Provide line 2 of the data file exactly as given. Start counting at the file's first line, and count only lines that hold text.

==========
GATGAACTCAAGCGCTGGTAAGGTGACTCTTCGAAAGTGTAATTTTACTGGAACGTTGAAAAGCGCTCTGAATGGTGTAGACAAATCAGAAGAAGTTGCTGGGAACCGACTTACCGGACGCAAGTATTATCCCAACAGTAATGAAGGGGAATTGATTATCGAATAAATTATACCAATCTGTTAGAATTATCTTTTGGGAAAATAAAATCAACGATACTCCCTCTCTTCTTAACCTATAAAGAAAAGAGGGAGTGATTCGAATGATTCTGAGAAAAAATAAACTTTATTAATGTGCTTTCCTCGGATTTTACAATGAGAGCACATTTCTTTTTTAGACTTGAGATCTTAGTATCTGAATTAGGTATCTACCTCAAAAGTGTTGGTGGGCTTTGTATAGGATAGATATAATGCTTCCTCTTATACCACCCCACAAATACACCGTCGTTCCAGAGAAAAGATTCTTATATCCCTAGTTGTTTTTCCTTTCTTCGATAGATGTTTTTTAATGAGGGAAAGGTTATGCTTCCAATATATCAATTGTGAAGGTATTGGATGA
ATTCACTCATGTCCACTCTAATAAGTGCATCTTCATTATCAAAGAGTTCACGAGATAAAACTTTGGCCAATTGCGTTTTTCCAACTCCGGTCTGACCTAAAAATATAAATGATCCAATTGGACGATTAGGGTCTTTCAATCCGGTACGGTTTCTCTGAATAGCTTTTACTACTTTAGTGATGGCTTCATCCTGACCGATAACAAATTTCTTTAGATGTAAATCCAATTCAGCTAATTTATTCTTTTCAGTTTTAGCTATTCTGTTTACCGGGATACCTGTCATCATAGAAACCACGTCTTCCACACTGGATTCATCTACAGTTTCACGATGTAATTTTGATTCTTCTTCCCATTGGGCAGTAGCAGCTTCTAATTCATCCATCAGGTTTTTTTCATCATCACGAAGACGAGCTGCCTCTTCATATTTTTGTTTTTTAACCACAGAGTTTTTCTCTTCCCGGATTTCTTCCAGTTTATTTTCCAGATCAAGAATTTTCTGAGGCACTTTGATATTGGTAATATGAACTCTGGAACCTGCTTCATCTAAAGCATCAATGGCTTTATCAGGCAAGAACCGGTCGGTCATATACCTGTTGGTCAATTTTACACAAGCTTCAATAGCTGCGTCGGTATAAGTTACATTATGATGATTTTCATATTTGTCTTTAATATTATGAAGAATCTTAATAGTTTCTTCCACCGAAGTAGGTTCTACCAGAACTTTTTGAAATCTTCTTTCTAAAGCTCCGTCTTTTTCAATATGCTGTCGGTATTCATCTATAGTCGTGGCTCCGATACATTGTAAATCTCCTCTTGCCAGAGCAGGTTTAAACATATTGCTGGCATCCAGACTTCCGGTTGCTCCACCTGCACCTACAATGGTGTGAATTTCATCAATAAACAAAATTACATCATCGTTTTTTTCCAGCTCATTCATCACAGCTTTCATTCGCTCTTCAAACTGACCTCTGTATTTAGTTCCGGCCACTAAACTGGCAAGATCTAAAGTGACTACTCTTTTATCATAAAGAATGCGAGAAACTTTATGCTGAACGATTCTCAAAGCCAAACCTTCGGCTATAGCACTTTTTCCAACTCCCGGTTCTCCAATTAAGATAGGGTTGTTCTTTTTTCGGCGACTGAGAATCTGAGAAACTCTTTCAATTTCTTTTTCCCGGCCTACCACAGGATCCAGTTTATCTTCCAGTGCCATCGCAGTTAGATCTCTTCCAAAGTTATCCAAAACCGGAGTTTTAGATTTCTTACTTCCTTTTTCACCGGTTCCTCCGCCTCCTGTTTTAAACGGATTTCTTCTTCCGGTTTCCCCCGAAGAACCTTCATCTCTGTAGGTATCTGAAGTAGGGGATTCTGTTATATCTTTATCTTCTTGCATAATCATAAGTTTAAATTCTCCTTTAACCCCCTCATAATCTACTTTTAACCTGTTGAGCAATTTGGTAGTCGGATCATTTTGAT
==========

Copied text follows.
ATTCACTCATGTCCACTCTAATAAGTGCATCTTCATTATCAAAGAGTTCACGAGATAAAACTTTGGCCAATTGCGTTTTTCCAACTCCGGTCTGACCTAAAAATATAAATGATCCAATTGGACGATTAGGGTCTTTCAATCCGGTACGGTTTCTCTGAATAGCTTTTACTACTTTAGTGATGGCTTCATCCTGACCGATAACAAATTTCTTTAGATGTAAATCCAATTCAGCTAATTTATTCTTTTCAGTTTTAGCTATTCTGTTTACCGGGATACCTGTCATCATAGAAACCACGTCTTCCACACTGGATTCATCTACAGTTTCACGATGTAATTTTGATTCTTCTTCCCATTGGGCAGTAGCAGCTTCTAATTCATCCATCAGGTTTTTTTCATCATCACGAAGACGAGCTGCCTCTTCATATTTTTGTTTTTTAACCACAGAGTTTTTCTCTTCCCGGATTTCTTCCAGTTTATTTTCCAGATCAAGAATTTTCTGAGGCACTTTGATATTGGTAATATGAACTCTGGAACCTGCTTCATCTAAAGCATCAATGGCTTTATCAGGCAAGAACCGGTCGGTCATATACCTGTTGGTCAATTTTACACAAGCTTCAATAGCTGCGTCGGTATAAGTTACATTATGATGATTTTCATATTTGTCTTTAATATTATGAAGAATCTTAATAGTTTCTTCCACCGAAGTAGGTTCTACCAGAACTTTTTGAAATCTTCTTTCTAAAGCTCCGTCTTTTTCAATATGCTGTCGGTATTCATCTATAGTCGTGGCTCCGATACATTGTAAATCTCCTCTTGCCAGAGCAGGTTTAAACATATTGCTGGCATCCAGACTTCCGGTTGCTCCACCTGCACCTACAATGGTGTGAATTTCATCAATAAACAAAATTACATCATCGTTTTTTTCCAGCTCATTCATCACAGCTTTCATTCGCTCTTCAAACTGACCTCTGTATTTAGTTCCGGCCACTAAACTGGCAAGATCTAAAGTGACTACTCTTTTATCATAAAGAATGCGAGAAACTTTATGCTGAACGATTCTCAAAGCCAAACCTTCGGCTATAGCACTTTTTCCAACTCCCGGTTCTCCAATTAAGATAGGGTTGTTCTTTTTTCGGCGACTGAGAATCTGAGAAACTCTTTCAATTTCTTTTTCCCGGCCTACCACAGGATCCAGTTTATCTTCCAGTGCCATCGCAGTTAGATCTCTTCCAAAGTTATCCAAAACCGGAGTTTTAGATTTCTTACTTCCTTTTTCACCGGTTCCTCCGCCTCCTGTTTTAAACGGATTTCTTCTTCCGGTTTCCCCCGAAGAACCTTCATCTCTGTAGGTATCTGAAGTAGGGGATTCTGTTATATCTTTATCTTCTTGCATAATCATAAGTTTAAATTCTCCTTTAACCCCCTCATAATCTACTTTTAACCTGTTGAGCAATTTGGTAGTCGGATCATTTTGAT